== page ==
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The most important asset: succession for your embryos

6 March 2018

As couples today commonly engage in IVF treatment, the question must be considered, what will happen to your frozen eggs/sperm or fertilised embryos on the death of you or your partner?

It is highly recommended that you discuss with your partner what you wish to happen to your frozen eggs/sperm or fertilised embryos after your death. You may include a declaration in your Will that will allow your partner to continue on or commence artificial conception after your death. If such consent and approval is not clearly provided, issues will arise.

The Assisted Reproductive Technology Act 2007 (NSW) ("the Act") addresses what will happen when consent has not been expressly provided by a deceased person. Section 23 of the Act states, "an Assisted Reproductive Technology ("ART") provider must not provide ART treatment to a women using a gamete if the ART provider knows or believes on reasonable grounds that the gamete provider is deceased, unless:

(a) the gamete provider has consented to the use of the gamete after his or her death."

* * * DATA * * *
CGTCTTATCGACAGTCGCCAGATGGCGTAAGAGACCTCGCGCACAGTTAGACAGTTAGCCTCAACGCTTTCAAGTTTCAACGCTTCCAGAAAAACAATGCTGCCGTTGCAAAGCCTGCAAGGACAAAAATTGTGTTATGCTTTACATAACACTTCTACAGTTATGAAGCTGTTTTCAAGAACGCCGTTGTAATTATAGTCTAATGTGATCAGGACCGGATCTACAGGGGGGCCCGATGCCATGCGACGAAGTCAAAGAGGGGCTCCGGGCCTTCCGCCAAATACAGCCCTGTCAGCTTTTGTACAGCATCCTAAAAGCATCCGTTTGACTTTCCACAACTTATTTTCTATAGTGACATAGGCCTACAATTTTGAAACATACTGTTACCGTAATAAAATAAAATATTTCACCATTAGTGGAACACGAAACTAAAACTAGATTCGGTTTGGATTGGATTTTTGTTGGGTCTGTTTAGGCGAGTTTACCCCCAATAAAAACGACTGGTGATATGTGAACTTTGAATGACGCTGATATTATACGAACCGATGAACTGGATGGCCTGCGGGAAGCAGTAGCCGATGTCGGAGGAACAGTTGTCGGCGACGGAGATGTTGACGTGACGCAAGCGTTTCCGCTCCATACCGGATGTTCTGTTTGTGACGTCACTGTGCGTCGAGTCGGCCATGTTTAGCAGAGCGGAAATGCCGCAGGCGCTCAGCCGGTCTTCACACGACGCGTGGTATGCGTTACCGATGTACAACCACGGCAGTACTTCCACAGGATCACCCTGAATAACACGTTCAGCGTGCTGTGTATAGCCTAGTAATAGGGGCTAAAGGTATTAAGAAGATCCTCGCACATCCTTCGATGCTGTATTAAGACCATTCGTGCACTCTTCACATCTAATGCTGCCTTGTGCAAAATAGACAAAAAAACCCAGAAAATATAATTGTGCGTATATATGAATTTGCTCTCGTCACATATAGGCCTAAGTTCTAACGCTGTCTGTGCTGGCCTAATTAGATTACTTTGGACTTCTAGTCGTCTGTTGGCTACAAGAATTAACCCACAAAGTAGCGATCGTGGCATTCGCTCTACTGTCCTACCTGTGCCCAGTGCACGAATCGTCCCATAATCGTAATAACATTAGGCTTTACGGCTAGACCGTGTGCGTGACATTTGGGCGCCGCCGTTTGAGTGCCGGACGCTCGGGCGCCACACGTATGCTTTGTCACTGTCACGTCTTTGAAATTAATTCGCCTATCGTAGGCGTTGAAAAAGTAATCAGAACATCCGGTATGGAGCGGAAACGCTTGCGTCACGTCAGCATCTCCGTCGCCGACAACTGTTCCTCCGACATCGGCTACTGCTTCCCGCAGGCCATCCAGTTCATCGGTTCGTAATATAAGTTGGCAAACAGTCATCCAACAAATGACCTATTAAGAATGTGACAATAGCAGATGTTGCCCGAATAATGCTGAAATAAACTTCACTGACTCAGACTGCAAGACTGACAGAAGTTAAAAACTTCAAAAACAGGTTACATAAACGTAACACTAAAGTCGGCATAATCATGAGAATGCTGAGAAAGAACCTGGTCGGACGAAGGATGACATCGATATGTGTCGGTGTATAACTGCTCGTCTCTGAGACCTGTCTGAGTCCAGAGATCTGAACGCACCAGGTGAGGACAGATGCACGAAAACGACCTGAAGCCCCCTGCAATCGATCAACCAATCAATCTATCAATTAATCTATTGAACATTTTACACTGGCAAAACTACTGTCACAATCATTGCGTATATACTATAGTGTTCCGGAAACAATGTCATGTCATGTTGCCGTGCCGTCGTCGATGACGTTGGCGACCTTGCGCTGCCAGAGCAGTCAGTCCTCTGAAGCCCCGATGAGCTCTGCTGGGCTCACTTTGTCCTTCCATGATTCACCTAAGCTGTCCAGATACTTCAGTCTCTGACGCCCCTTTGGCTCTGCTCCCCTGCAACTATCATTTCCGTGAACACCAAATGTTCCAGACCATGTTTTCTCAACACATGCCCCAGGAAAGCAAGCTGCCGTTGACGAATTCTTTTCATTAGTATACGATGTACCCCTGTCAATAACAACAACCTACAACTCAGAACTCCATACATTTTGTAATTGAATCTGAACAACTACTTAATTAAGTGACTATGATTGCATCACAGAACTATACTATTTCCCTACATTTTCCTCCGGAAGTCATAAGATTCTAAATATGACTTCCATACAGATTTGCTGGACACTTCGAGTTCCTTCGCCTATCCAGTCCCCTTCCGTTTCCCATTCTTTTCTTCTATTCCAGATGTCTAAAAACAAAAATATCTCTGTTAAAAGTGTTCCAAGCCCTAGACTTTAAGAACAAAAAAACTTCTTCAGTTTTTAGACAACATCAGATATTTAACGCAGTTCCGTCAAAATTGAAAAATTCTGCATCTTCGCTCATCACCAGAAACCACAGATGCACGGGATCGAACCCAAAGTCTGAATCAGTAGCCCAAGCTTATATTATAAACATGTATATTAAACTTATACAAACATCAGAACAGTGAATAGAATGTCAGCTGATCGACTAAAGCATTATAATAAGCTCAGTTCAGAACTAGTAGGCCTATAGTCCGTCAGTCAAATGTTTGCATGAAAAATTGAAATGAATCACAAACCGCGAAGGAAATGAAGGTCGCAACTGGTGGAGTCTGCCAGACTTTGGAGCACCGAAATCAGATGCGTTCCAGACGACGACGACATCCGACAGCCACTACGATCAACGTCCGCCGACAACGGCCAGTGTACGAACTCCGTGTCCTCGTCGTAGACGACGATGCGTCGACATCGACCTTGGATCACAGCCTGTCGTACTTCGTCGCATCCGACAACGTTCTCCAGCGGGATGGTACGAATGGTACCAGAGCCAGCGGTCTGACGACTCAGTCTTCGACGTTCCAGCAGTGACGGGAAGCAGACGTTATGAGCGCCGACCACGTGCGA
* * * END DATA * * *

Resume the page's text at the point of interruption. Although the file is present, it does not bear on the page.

Note: "gamete" under the Act means "a human sperm or a human ovum".

The 2015 NSW Supreme Court case of Ping Yuan v Da Young Chen addressed the legal medical ethics connected to such a situation. The deceased, Mr Chen suffered the rapture of a major blood vessel. He was admitted for emergency surgery and passed away shortly after. Mrs Chen claimed that her husband, just before his death, confided with her that he wished to have one more child; however his consent had not been documented.

Mrs Chen made an urgent ex parte application to facilitate collection of sperm from her husband whilst he was unconscious. The extraction was shortly carried out prior to Mr Chen’s death.

Despite the prompt collection occurring under dire circumstances, Mr Chen’s consent had not been formally provided to Mrs Chen to actually use the sperm for the purpose of artificial conception. Mrs Chen has since not been able to use the sperm in NSW for artificial conception due to section 23(a) of the Act.

A similar case is currently in the NSW Supreme Court regarding the request of widowed Ms Gonzales to use the stored sperm of former bikie boss Mick Hawi.

These cases emphasise the importance of young couples undertaking IVF treatment in NSW to have formal written consent expressed in each of their Wills.

 

This article is general information only and should not be relied on without obtaining further specific information.

Linda Alexander Business Lawyer / Director

Linda Alexander is a Business Lawyer and acts for clients on a wide range of business law, superannuation, estate planning, family provision and p.. Learn more about Linda Alexander

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